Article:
Chef Jose Garces said restaurant owners should consider how the outbreak may diminish consumer appetite for public dining.

Restaurants have seen a significant drop in business as a result of the coronavirus (COVID-19) outbreak. With stay-a-home orders in place in communities across the country, many restaurants are closed, or only serving food for delivery or takeout.

Jose Garces is a longtime chef and the second-season winner of The Next Iron Chef with several restaurants in Philadelphia, New Jersey and New York City. He’s also one of the founders of the Garces Foundation, along with his wife Beatrice. Chef Garces called into Wharton Business Daily to speak to host Dan Loney about how restaurant owners can navigate this difficult time for the industry.  

Interview Highlights

1. How has the outbreak affected your restaurants?

“As you’re aware, the restaurants have been ordered to be closed, outside if you’d like to do delivery or take out. That impact is pretty strongly felt in that there were layoffs that occurred. We’re starting to look ahead already, although I think we’re still obviously in crisis mode. I think our industry is going to have to really take a look and examine how people eat, how they consume food going forward because obviously this is going to leave a lasting impression.”

“Unfortunately, we have had to lay off a lot of hourly employees. Then, for some key managers, we have established a furlough program, as well as some ongoing hours in two of our existing locations. At The Olde Bar in Old City, we’re doing delivery only. We’re rotating some managers through and some hourly folks so they can continue to get paid. Buena Onda, our fast casual taqueria on Callowhill, has actually done pretty well. We’ve been able to keep it open because about 50 percent of the restaurant’s core business is delivery. Then, at Distrito in West Philadelphia, we’ve also been able to keep a few employees on as far as doing the delivery part. Unfortunately, a majority of our workforce has been laid off. We’ve kept in close contact with them. We hope to bring them back, and call them as soon as all the bans lift, and we can safely go back to work.”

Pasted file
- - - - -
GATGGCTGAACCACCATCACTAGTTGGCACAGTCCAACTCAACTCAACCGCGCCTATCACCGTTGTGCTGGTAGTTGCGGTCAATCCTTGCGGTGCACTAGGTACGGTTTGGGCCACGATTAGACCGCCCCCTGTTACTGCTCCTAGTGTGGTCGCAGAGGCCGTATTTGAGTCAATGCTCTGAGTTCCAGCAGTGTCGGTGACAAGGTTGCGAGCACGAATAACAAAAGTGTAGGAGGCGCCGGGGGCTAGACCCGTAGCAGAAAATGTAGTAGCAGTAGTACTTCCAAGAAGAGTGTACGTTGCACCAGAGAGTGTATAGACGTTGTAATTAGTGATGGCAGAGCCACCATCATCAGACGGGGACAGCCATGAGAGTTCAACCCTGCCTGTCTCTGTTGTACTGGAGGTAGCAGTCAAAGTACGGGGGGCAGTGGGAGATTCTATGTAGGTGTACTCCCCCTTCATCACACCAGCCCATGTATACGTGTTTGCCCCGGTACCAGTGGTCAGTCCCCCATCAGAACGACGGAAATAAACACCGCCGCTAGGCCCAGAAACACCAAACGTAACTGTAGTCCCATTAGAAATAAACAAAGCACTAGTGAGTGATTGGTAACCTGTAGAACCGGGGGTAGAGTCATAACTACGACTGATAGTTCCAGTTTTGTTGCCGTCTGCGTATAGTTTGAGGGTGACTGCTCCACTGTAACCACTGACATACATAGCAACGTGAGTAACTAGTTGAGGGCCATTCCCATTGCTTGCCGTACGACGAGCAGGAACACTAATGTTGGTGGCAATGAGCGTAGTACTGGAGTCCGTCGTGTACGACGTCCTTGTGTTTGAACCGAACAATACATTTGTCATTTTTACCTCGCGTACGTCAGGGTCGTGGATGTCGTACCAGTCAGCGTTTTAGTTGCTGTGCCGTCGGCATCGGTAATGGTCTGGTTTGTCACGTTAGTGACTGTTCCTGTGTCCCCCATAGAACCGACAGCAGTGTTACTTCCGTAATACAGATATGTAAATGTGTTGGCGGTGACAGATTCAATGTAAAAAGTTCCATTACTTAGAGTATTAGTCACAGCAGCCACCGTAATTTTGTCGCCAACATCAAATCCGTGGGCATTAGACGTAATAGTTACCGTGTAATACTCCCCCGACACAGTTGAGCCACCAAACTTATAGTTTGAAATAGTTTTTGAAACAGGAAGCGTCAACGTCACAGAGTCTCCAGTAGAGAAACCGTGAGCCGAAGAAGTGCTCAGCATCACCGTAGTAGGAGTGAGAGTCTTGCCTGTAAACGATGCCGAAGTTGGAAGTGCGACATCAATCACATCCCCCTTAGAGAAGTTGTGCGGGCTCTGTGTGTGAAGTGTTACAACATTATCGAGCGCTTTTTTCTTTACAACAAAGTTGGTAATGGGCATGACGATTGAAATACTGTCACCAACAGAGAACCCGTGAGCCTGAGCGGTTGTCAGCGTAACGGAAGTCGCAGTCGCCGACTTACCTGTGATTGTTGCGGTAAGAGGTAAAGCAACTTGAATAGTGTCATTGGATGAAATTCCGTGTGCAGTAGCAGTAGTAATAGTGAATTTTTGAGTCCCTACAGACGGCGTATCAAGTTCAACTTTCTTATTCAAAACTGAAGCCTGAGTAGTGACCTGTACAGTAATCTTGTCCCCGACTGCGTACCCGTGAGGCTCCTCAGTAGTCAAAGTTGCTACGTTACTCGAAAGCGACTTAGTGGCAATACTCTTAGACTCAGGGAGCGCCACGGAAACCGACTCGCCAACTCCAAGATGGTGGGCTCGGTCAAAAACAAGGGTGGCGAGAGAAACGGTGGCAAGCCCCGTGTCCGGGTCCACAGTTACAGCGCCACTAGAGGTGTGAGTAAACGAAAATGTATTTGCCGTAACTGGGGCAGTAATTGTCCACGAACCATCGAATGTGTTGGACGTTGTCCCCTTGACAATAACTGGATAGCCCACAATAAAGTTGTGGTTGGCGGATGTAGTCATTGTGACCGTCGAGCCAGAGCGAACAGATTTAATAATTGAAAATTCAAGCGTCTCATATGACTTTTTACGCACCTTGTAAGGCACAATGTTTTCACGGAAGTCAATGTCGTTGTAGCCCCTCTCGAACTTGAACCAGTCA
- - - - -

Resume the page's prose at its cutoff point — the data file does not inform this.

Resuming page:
2. As a business owner, how are you navigating this unique time?

“The virus is so complex that the way it is passed on through the airborne way, it makes it very complicated to even really think about business at this point. It’s really more about safety. I think the way we’re approaching it is: how do we plan best for the future when the virus has hopefully passed and we’re in a safe place? How do we best position our employees when our business resumes. There are a lot of factors. That’s where we’re at in terms of strategizing. How do we really position ourselves to bring everything back and be as robust as possible?”

3. How can restaurants help with community outreach?

“(Restaurants have the ability to help the community) as it relates to food production and goods because that’s the other thing that’s been lost. I think there was a bit of a panic in the markets. We’ve heard about toilet paper and paper towels, and all these essential goods are being snatched up. (My) restaurants have capabilities to possibly sell goods or distribute goods and foods. I think there is something around that. Again, if this situation gets worse, the restaurant community should be able to mobilize quickly as outposts for goods, foods, and some limited services, while operating in a safe way.”

4. Has this experience made you rethink any future business plans for new restaurants?

“This event undeniably will change our industry and how food is prepared, delivered, and how it’s consumed. We have to really take a hard look at the future of the business and how people are going to react to it. There is a fear of gathering. If you have a 100-seat restaurant and it’s full on a Saturday night, it may take some time for everyone to feel like (that would be) safe again. Then there is this other concern: will that consumer ever feel safe in that restaurant? Do we have to start thinking about downsizing our business models, and go to more of a quick-serve model, delivering that same restaurant quality food experience, but in a different way? That’s certainly where I’m headed and it’s what I’ve been thinking about in terms of the future of our industry. These experiences already exist out there, but I think they’re just going to expand quite a bit more.”

— Emily O’Donnell

Posted: March 30, 2020

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